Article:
Workplace Discrimination

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Workplace discrimination, sometimes referred to as employment discrimination, refers to unfair treatment of an employee - or a group of employees - as compared to another employee - or another group of employees.

As an employer you may break employment law provisions by discriminating against job applicants or employees based on:

  • Gender
  • Disability
  • Race
  • Nationality
  • Religion or belief, and
  • Age

Discrimination at work involves unfair treatment of workers. Some people divide employment discrimination into four major classifications, namely,

  • race,
  • sex (discrimination),
  • age, and
  • disability.

Know that as an employer, you are responsible for the acts of people answerable to you. You cannot plead ignorance.

The types of workplace discrimination that are not allowed depend very much on the laws of the country where your organization is carrying out its business activities. To avoid breaking the law, get to know existing laws. Keep up-to-date on the relevant legislation.

But remember that discrimination at work, sooner or later, will have negative impacts on your business activities.

Categories of workplace discrimination

These include:

  1. Direct and indirect discrimination
  2. As an employer, you cannot treat one employee less favourably than another employee because of any of the reasons stated above.

    An example is where you accept female only or male only applicants for certain types of job.

    This is trampling on people's or employee rights.

    On the other hand, you cannot treat some employees better than others.

    Indirect discrimination may occur if working conditions put one group of people at a disadvantage as compared to another group.

    For example, you cannot impose any condition that only people having a particular belief can apply for the advertised job vacancies. Or you will not accept any applicant belonging to a particular race.

  3. Harassment
  4. The law prohibits harassment at work, intimidation, humiliating remarks (including insinuations) or acts.

  5. Victimization
  6. Victimization occurs if you happen to treat an employee less favorably than another employee just because he or she complained about the discrimination.

    As another example, you cannot prevent an employee from attending an official meeting (such as a worker's union meeting) because he or she had questioned certain bad decisions.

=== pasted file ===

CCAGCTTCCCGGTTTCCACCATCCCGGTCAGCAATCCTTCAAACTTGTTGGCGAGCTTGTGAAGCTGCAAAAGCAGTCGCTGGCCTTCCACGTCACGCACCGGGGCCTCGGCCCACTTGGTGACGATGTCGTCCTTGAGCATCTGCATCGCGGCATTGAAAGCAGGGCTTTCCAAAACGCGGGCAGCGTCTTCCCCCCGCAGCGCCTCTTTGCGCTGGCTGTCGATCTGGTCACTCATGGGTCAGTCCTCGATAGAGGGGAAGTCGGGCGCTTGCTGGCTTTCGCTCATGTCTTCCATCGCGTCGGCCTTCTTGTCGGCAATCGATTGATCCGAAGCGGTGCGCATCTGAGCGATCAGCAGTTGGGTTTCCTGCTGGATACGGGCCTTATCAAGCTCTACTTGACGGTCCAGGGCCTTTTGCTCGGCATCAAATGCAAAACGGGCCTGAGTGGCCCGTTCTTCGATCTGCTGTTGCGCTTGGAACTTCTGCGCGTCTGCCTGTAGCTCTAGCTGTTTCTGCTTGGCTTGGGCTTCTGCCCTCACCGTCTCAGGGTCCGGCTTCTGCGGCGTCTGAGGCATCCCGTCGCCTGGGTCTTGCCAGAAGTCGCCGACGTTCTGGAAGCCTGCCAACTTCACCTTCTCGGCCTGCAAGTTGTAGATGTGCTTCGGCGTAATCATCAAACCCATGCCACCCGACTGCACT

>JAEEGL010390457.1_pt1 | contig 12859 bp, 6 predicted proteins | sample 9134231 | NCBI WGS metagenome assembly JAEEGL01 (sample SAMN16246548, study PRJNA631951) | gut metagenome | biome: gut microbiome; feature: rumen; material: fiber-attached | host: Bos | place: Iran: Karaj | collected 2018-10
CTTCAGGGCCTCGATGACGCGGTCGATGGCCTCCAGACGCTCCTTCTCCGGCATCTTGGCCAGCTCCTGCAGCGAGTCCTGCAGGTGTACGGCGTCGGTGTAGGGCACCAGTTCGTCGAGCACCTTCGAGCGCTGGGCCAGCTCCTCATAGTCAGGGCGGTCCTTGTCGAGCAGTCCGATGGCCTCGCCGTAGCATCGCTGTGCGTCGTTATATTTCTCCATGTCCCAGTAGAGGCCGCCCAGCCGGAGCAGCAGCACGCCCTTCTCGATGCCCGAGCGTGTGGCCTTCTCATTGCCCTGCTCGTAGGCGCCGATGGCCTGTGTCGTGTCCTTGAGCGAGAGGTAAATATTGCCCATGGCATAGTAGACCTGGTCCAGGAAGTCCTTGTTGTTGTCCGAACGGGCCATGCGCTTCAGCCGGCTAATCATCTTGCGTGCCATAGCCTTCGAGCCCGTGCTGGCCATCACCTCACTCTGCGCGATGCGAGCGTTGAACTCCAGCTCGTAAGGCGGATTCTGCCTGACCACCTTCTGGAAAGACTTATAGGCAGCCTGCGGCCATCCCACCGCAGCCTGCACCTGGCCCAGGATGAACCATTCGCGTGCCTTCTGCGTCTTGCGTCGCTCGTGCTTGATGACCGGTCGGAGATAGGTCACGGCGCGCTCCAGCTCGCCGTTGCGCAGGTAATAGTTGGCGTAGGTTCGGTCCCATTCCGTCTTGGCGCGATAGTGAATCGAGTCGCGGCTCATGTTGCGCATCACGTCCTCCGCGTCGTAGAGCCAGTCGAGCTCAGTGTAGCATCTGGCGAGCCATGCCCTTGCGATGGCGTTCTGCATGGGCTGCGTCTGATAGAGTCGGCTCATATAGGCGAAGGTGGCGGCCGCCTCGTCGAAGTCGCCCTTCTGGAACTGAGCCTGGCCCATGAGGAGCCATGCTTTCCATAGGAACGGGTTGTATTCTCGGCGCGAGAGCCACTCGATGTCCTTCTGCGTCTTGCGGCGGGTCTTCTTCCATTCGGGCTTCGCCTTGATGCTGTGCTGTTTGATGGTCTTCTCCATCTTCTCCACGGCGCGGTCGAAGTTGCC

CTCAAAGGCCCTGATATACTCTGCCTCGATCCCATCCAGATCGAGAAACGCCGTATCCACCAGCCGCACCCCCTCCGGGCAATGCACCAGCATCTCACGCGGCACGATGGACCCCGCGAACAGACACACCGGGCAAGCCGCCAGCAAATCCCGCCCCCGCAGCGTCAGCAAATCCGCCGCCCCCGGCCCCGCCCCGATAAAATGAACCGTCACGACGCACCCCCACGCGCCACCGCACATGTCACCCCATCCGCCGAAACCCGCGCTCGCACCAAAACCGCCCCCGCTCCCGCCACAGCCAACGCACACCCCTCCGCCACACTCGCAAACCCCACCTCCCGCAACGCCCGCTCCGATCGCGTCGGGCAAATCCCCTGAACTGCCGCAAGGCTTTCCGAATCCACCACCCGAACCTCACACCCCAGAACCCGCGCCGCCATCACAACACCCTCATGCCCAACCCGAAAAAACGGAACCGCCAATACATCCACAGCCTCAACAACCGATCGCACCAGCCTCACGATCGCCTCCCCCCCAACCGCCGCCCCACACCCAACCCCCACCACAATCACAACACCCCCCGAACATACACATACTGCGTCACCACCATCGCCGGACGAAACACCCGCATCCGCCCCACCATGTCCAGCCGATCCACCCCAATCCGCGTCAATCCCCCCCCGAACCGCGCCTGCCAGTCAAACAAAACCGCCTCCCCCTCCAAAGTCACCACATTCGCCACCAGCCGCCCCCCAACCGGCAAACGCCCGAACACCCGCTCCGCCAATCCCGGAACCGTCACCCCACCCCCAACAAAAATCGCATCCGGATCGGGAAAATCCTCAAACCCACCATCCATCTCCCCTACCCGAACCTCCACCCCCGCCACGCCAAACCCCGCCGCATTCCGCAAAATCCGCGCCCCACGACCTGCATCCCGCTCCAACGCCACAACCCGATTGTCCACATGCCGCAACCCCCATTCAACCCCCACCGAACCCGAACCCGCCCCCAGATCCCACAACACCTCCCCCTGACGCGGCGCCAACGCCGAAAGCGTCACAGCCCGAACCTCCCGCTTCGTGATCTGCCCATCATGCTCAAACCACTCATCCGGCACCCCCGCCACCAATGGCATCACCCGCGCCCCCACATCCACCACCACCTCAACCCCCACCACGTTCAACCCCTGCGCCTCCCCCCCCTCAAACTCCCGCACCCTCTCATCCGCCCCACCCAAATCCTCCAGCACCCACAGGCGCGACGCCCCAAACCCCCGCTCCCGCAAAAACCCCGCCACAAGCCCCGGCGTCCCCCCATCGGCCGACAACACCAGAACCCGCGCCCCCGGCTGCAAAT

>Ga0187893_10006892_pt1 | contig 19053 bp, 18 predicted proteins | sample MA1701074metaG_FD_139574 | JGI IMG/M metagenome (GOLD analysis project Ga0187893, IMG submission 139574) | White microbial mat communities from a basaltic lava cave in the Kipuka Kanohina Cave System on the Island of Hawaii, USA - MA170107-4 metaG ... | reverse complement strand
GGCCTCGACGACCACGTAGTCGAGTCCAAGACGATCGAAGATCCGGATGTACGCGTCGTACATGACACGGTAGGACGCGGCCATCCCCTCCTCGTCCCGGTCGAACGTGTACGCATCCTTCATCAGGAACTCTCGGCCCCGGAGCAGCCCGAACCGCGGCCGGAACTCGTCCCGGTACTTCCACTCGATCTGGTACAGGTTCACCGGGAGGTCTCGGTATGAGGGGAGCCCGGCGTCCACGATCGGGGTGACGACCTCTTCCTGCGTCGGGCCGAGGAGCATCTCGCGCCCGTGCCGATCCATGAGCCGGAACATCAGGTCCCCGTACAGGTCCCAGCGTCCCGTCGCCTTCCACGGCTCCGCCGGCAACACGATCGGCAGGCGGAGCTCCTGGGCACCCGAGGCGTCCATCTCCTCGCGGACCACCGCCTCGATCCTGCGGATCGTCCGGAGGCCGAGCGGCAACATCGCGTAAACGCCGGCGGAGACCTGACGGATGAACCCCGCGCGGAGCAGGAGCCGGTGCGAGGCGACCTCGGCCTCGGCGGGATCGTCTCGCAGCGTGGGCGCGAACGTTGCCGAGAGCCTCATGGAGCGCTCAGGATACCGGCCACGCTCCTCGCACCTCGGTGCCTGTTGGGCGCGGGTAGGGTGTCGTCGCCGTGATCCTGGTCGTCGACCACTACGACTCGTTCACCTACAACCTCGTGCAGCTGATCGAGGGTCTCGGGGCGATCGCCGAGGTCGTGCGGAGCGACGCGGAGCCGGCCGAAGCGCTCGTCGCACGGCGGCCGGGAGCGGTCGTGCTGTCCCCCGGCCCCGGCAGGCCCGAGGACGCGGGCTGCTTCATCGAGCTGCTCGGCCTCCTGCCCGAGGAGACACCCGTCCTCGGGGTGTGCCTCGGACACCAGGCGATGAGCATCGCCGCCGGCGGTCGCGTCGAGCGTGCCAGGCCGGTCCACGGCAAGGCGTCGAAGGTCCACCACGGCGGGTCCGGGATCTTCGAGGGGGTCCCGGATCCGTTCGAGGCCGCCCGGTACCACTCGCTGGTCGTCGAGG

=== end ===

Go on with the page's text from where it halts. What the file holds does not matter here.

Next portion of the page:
Racial Discrimination
The law in many countries makes it unlawful to discriminate against any employee or applicant for jobs because of race.

This also includes not discriminating against any employee in cases of promotion, transfer, wage determination, training, or termination.

Discrimination due to Age
The law specifies a certain legal age when a person can apply for a job. Other than this, the law protects certain groups, job applicants as well as employees, from discrimination because of age. For example, you are cannot discriminate against an older applicant unless a younger person is better than the former.

Ensure you check out what are allowed and what are not allowed under existing laws.

Sexual Discrimination
An example of sexual discrimination is paying female employees less than males although they do identical or similar job.

Enacted law may allow the existence of a government agency where the employees belong to one particular sex. This appears reasonable if done for the purpose of studying employee behavior under a certain working environment. Otherwise this is discrimination.

Discrimination based on Disability
Due to the presence of many qualified or skilled disabled people, some countries have enacted laws that protect disabled job seekers and employees.

"Disability" refers to either physical or mental impairment limiting one or more of a person's life activities.

If such a person applies for a job, you cannot discriminate against him or her due to the disability as long as he or she is qualified or skilled to do the job. This also applies with respect to people in service.

The law requires that you make arrangements that enable disabled employees to perform their jobs such as making premises easily accessible and conducting job restructuring.

Unfair or Wrongful Termination
Wrongful termination is an instance of workplace discrimination.

Discrimination can happen at the point of hiring people, while they are in service, or in termination.

Referral to Discrimination Attorney
Refer cases which may involve discrimination to an attorney who is well versed in discrimination law.

Discrimination lawyers will have up-to-date information on employment discrimination laws. They are better-able to handle cases of workplace discrimination which an in-house attorney may not possess.

This action is advisable as being reasonable since this is one area of employment laws that is complicated. An in-house lawyer can help but referring such cases to practising discrimination lawyers for confirmation will answer a lot of lingering questions.

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